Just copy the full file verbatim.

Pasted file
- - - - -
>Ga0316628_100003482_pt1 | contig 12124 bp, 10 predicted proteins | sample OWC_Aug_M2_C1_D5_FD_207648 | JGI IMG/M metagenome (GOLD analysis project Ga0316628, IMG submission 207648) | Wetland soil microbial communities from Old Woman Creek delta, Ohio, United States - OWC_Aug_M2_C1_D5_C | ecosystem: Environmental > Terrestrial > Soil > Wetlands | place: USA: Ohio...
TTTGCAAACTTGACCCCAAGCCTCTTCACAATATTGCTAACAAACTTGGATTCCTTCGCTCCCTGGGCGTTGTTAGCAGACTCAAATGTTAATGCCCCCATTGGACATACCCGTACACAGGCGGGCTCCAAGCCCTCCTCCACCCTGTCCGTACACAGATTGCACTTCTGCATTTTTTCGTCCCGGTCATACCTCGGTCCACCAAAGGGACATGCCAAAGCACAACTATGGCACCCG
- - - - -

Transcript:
>Ga0316628_100003482_pt1 | contig 12124 bp, 10 predicted proteins | sample OWC_Aug_M2_C1_D5_FD_207648 | JGI IMG/M metagenome (GOLD analysis project Ga0316628, IMG submission 207648) | Wetland soil microbial communities from Old Woman Creek delta, Ohio, United States - OWC_Aug_M2_C1_D5_C | ecosystem: Environmental > Terrestrial > Soil > Wetlands | place: USA: Ohio...
TTTGCAAACTTGACCCCAAGCCTCTTCACAATATTGCTAACAAACTTGGATTCCTTCGCTCCCTGGGCGTTGTTAGCAGACTCAAATGTTAATGCCCCCATTGGACATACCCGTACACAGGCGGGCTCCAAGCCCTCCTCCACCCTGTCCGTACACAGATTGCACTTCTGCATTTTTTCGTCCCGGTCATACCTCGGTCCACCAAAGGGACATGCCAAAGCACAACTATGGCACCCG